Re: The glyph of the CAPITAL SHARP S

From: Andreas Stötzner (
Date: Fri May 11 2007 - 05:30:54 CDT

  • Next message: Michael Everson: "Re: The glyph of the CAPITAL SHARP S"

    Am 10. Mai 2007 um 17:19 schrieb Michael Everson:

    > I understand. Currently the glyph at 3f in
    > is
    > the favourite "vanilla" glyph.

    A decision about the favourable default glyph should be based on
    samples in which the rhythm of dark and light strokes are applied
    appropriately. This is, sorry for that, not the case with many of the
    glyphs Michael E. presents here. Therefor they look unsatisfying.

    As for the code chart I strongly recommend to stick to the glyph
    presented by DIN on p.1 of the proposal (N3227r) for this choice is a
    result from considerations based on extensive historical and graphical
    research, undertaken by myself and others.

    Various documents on this topics are to be downloaded at (scroll down the page);
    here you may see that the suggested “Dresden glyph” is the one also
    favoured by some German type designers. There’s also a couple of free
    Eszett-fonts available on this page.

    As a contribution to this discussion I particularily recommend the doc.
    in which you will find all of the models under consideration and a lot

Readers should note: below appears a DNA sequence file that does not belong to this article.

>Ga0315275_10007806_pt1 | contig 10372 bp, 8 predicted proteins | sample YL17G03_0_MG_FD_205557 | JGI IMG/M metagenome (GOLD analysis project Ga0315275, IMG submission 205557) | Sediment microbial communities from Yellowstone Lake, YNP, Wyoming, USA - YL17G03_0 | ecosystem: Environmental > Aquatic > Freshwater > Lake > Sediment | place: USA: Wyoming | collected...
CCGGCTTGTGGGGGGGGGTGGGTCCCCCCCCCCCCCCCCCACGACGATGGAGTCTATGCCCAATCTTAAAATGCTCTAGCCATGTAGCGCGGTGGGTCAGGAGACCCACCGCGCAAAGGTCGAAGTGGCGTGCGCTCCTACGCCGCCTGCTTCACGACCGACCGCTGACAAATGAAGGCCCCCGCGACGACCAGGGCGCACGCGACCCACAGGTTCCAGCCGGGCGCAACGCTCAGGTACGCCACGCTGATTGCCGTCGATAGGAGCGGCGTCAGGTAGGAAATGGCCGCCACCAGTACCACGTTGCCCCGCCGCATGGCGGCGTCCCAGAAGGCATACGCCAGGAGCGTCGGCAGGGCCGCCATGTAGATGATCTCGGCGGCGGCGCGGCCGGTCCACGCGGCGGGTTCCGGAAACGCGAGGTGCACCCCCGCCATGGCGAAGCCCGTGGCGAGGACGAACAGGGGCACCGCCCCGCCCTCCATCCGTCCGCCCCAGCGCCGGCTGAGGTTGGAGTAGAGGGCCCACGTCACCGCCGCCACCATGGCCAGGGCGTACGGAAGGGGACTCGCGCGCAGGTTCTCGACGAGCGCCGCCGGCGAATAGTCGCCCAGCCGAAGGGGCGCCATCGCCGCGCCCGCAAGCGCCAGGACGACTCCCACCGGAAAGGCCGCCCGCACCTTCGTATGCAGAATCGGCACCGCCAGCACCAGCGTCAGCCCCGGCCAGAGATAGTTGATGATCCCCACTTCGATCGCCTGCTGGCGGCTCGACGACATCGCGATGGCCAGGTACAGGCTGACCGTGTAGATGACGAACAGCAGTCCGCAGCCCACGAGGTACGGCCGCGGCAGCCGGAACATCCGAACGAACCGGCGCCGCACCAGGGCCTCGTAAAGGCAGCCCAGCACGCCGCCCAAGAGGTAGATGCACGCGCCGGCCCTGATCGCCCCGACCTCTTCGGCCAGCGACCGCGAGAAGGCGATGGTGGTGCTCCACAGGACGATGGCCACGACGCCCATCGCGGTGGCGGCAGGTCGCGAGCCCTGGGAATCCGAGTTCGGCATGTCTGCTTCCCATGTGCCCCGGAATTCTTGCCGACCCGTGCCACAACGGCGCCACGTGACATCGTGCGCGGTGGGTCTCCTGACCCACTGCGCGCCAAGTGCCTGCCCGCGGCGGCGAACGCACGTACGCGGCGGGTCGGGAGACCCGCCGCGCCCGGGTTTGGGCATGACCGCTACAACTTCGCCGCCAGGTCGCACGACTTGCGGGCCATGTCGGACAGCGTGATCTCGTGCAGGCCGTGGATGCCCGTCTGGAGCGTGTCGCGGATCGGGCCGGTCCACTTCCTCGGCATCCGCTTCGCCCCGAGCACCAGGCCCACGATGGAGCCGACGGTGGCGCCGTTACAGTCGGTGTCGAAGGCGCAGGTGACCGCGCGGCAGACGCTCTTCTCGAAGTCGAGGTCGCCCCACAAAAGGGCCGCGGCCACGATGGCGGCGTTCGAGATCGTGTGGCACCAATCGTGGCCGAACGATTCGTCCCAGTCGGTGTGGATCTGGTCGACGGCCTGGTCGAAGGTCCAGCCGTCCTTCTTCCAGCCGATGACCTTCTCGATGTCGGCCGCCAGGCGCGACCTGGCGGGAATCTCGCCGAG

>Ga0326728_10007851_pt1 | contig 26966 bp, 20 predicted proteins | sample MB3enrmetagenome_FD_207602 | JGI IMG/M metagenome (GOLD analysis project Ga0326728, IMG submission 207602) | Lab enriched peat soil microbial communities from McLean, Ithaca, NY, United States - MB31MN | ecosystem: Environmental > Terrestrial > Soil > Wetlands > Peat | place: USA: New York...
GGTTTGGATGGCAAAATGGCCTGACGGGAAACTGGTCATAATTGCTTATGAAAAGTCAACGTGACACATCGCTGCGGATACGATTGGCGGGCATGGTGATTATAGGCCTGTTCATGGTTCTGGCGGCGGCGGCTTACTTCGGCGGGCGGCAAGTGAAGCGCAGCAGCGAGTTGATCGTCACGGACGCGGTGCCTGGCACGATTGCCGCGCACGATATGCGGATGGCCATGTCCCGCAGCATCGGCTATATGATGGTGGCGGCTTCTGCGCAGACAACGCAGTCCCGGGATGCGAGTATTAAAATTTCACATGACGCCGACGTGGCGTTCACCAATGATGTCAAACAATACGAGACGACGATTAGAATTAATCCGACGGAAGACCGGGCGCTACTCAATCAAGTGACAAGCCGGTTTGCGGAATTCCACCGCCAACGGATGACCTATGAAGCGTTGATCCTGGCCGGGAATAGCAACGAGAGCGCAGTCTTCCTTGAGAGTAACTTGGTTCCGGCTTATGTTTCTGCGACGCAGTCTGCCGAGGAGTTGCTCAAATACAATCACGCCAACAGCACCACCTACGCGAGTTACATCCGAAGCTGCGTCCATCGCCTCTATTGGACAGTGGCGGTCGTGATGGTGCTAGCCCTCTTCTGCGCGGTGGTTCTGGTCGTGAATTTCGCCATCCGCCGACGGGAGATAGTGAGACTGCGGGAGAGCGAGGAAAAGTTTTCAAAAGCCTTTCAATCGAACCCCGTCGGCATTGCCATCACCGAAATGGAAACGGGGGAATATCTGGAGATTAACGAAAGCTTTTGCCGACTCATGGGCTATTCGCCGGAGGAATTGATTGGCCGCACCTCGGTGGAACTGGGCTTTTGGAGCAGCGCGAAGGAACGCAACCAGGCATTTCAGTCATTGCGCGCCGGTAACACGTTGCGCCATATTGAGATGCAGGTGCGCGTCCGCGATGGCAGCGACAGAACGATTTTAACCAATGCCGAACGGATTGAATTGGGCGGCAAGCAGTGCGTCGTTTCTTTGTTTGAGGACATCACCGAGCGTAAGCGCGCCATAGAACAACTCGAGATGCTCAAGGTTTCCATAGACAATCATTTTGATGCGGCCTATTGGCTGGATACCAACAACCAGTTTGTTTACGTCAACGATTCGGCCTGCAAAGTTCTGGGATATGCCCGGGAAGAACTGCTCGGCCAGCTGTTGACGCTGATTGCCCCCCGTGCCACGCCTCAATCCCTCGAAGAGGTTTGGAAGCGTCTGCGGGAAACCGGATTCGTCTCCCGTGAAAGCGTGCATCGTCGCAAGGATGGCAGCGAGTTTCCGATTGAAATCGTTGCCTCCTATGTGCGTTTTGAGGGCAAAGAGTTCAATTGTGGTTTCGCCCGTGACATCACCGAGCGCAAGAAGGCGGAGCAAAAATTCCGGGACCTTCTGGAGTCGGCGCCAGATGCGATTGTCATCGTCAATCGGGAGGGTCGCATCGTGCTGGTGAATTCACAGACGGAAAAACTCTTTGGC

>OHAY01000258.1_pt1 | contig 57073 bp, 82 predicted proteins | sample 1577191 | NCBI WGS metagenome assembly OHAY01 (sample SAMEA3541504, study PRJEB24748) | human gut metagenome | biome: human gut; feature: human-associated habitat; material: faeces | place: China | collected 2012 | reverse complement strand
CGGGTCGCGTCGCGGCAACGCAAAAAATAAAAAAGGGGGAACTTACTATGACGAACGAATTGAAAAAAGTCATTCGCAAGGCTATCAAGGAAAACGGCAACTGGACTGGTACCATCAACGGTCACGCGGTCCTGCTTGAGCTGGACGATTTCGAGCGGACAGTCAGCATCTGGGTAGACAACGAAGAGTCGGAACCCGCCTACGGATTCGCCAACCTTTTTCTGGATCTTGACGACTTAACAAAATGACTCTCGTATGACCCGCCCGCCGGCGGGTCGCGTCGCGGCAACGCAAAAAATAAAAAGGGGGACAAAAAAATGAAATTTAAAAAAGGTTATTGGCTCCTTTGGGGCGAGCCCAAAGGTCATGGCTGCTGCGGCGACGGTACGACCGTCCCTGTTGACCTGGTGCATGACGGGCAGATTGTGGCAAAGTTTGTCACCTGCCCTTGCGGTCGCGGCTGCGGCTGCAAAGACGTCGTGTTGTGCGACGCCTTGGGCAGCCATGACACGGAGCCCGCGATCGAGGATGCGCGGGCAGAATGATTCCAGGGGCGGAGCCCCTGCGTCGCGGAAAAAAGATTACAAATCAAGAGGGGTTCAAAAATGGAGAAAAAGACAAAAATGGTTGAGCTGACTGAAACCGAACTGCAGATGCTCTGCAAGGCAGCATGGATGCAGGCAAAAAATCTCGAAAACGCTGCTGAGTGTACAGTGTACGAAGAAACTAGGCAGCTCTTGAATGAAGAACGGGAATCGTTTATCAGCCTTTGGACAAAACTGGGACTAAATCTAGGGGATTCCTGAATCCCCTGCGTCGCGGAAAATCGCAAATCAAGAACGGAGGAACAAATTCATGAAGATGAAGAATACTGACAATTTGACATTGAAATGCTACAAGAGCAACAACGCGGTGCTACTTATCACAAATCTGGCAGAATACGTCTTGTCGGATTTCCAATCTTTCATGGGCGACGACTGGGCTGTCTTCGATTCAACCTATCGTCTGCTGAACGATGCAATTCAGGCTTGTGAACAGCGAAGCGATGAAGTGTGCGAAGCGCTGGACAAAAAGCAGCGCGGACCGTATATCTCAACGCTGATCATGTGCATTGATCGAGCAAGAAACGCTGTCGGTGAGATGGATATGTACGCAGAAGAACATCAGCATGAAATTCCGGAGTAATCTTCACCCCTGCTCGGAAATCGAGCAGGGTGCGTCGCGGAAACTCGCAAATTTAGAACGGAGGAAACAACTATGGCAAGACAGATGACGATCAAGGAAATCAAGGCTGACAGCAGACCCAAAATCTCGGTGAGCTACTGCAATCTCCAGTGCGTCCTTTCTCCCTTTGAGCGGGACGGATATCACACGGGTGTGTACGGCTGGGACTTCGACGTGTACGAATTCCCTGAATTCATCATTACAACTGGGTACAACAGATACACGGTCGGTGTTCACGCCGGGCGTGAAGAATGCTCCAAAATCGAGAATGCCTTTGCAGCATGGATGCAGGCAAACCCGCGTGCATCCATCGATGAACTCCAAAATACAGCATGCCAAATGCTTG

Just a brief comment to the variants in this document:
    1.a is the glyph which should be considered first for the model of the
    default glyph.
    Group 2. is rather unsuitable for most fonts.
    3.a to 3.g are those with the S-shaped right side. This is utmost
    tricky to draw and semantically highly questionable, since the actual
    nature of the ß is NOT s_s or S_S, despite all biases which repeat
    claiming that.
    4.a to 4.k show the B-shaped variants. These are easily to write and to
    design, yet even easily to get mixed up by people with lowercase ß or
    uppercase B.
    The groups 5. and 6. show suggestions made in history by various
    contributors, they are incorporated in this chart only to demonstrate
    that these are but curiosities, out of question for real use.

    Prefering the ezh-like shape for the right part gives a reference to
    the ezh-like written z in early German writing and printing. It should
    not be seen as a connection to the anglo-saxon tradition of the ezh.
    Nobody cares that the glyph of the double-u is nowadays a double-v as a
    matter of fact.



    Andreas Stötzner Signographie
    S I G N A – Beiträge zur Signographie – Willkommen auf
    Internationaler Arbeitskreis Signographie DIN Unicode-Consortium
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